Wednesday, November 14, 2007

Word of Faith Leaders in Trouble?

Anyone who watches any news is sure to know that several prominent Word of Faith leaders are being investigated by the Senate for excessive spending and other "crimes that will make the politician doing the investigation look really good for exposing."

I would note that I grew as a Christian in the Word of Faith movement and I still find many of the core principles to be completely consistent with the Bible (contrary to the claims of many Christian leaders). That said, I had a growing discomfort with the ostentatiousness exhibited by many in the movement that became even more pronounced with the Money Cometh message's growth in the late 1990s.

A big problem for me personally was that money wasn't coming, or at least it wasn't staying. It flowed out about as fast as it came in, and it was coming in at a good pace during those years! The main reason for this was that I didn't tightly control my spending and focus intently on getting out of debt. Instead I focused on living high on the hog and enjoying life, a key tenet the movement pushed during those years. Of course, getting and staying out of debt was always a core principle, but it was drowned out by the idea of really enjoying life.

I am firmly convinced that the generosity of my wife and I is what kept us from serious bad times during those years, but I lament how much better I could have done if I had instead focused intently on debt reduction and elimination.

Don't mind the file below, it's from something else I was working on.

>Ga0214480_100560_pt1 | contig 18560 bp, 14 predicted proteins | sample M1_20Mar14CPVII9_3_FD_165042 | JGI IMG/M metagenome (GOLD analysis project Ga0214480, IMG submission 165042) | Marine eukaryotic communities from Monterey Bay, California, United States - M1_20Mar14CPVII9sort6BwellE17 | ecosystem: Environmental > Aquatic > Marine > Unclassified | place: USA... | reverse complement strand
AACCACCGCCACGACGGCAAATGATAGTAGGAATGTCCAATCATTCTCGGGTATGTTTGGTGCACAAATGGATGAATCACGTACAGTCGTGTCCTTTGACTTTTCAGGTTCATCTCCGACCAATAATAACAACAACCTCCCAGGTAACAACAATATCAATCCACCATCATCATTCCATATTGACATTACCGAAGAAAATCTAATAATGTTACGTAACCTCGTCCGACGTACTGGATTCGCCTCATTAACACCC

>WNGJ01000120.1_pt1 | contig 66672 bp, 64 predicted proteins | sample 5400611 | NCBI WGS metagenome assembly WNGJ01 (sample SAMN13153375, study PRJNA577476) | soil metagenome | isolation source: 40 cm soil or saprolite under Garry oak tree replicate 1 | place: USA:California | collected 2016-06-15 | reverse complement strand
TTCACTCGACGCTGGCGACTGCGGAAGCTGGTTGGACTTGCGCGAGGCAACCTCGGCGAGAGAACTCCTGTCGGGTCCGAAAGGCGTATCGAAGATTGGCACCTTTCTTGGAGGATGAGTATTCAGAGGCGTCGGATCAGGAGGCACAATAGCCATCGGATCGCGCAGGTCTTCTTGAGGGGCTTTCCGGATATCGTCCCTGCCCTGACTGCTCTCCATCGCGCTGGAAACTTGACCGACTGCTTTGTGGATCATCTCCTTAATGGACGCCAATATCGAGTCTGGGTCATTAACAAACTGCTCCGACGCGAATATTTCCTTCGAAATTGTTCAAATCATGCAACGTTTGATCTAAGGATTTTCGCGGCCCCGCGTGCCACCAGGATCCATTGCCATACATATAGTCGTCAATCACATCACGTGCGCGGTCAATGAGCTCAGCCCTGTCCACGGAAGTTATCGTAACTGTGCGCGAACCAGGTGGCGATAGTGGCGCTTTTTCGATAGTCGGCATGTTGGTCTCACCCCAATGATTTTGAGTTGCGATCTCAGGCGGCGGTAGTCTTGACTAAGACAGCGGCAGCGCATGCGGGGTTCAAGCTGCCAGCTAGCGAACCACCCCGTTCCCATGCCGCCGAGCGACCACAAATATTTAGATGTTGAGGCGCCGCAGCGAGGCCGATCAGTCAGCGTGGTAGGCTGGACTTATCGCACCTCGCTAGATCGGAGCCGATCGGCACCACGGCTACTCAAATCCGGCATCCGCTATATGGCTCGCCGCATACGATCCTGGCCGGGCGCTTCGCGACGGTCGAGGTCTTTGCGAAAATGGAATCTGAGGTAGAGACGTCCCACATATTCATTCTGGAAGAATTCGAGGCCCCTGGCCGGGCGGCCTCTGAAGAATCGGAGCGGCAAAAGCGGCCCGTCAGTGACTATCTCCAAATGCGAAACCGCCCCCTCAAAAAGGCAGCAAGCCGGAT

As I noted in a previous post, I am once again seeking to focus on that goal, but I face the common trouble most in my generation hit: consumption! It is a lot harder to change habits than many think.

Getting back to the current scandal, I would note that this has been going on for many years, why is anyone surprised? While I have serious issues with the flagrant waste of the things given to these ministers, I see completely political motives in pursuing them now. If Congress would start really investigating its own waste and foolishness I might take their self-righteousness a lot more seriously.

I am reminded though that judgment begins at the house of God. I expect this is only the beginning of some cleaning. Unfortunately, it will likely also serve as ammunition for those who claim you cannot trust what God has written, including those within the church who are the most loudly proclaiming false prophets in this context. These people fail to take God's promises of provision and blessing above that seriously. Instead they claim that we can never know what God is going to do.